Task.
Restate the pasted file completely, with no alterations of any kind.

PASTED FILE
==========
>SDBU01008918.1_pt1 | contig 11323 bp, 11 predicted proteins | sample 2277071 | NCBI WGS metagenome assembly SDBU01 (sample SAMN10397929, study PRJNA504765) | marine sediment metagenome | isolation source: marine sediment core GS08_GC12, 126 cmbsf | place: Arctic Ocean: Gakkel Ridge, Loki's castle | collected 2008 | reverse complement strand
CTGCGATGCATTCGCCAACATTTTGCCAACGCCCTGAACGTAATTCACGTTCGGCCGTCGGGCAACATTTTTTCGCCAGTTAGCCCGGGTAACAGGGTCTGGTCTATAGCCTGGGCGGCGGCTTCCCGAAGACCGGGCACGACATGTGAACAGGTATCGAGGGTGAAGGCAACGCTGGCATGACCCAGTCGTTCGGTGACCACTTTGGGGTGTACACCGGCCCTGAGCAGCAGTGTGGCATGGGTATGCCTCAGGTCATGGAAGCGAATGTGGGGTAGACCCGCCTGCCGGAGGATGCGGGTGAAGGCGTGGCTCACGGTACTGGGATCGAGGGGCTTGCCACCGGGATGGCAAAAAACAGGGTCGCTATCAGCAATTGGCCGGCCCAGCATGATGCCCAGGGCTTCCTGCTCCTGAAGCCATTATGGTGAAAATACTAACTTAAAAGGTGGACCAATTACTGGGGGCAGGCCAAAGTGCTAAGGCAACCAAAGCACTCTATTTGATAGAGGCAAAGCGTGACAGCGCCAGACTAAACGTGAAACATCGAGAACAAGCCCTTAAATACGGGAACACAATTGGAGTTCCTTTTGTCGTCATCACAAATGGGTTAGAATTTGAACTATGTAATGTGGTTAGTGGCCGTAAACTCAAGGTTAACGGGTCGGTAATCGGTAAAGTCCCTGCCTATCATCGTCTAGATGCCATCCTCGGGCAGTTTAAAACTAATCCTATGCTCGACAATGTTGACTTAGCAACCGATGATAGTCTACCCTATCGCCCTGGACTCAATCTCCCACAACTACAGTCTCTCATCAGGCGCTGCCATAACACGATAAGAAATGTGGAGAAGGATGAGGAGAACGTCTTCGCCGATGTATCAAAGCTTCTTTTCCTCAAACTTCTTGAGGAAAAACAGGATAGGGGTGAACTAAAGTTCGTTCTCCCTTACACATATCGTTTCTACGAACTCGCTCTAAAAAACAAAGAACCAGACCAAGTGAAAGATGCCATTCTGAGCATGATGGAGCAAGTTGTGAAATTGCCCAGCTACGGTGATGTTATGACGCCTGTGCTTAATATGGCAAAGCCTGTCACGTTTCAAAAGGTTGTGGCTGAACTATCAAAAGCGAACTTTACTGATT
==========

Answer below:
>SDBU01008918.1_pt1 | contig 11323 bp, 11 predicted proteins | sample 2277071 | NCBI WGS metagenome assembly SDBU01 (sample SAMN10397929, study PRJNA504765) | marine sediment metagenome | isolation source: marine sediment core GS08_GC12, 126 cmbsf | place: Arctic Ocean: Gakkel Ridge, Loki's castle | collected 2008 | reverse complement strand
CTGCGATGCATTCGCCAACATTTTGCCAACGCCCTGAACGTAATTCACGTTCGGCCGTCGGGCAACATTTTTTCGCCAGTTAGCCCGGGTAACAGGGTCTGGTCTATAGCCTGGGCGGCGGCTTCCCGAAGACCGGGCACGACATGTGAACAGGTATCGAGGGTGAAGGCAACGCTGGCATGACCCAGTCGTTCGGTGACCACTTTGGGGTGTACACCGGCCCTGAGCAGCAGTGTGGCATGGGTATGCCTCAGGTCATGGAAGCGAATGTGGGGTAGACCCGCCTGCCGGAGGATGCGGGTGAAGGCGTGGCTCACGGTACTGGGATCGAGGGGCTTGCCACCGGGATGGCAAAAAACAGGGTCGCTATCAGCAATTGGCCGGCCCAGCATGATGCCCAGGGCTTCCTGCTCCTGAAGCCATTATGGTGAAAATACTAACTTAAAAGGTGGACCAATTACTGGGGGCAGGCCAAAGTGCTAAGGCAACCAAAGCACTCTATTTGATAGAGGCAAAGCGTGACAGCGCCAGACTAAACGTGAAACATCGAGAACAAGCCCTTAAATACGGGAACACAATTGGAGTTCCTTTTGTCGTCATCACAAATGGGTTAGAATTTGAACTATGTAATGTGGTTAGTGGCCGTAAACTCAAGGTTAACGGGTCGGTAATCGGTAAAGTCCCTGCCTATCATCGTCTAGATGCCATCCTCGGGCAGTTTAAAACTAATCCTATGCTCGACAATGTTGACTTAGCAACCGATGATAGTCTACCCTATCGCCCTGGACTCAATCTCCCACAACTACAGTCTCTCATCAGGCGCTGCCATAACACGATAAGAAATGTGGAGAAGGATGAGGAGAACGTCTTCGCCGATGTATCAAAGCTTCTTTTCCTCAAACTTCTTGAGGAAAAACAGGATAGGGGTGAACTAAAGTTCGTTCTCCCTTACACATATCGTTTCTACGAACTCGCTCTAAAAAACAAAGAACCAGACCAAGTGAAAGATGCCATTCTGAGCATGATGGAGCAAGTTGTGAAATTGCCCAGCTACGGTGATGTTATGACGCCTGTGCTTAATATGGCAAAGCCTGTCACGTTTCAAAAGGTTGTGGCTGAACTATCAAAAGCGAACTTTACTGATT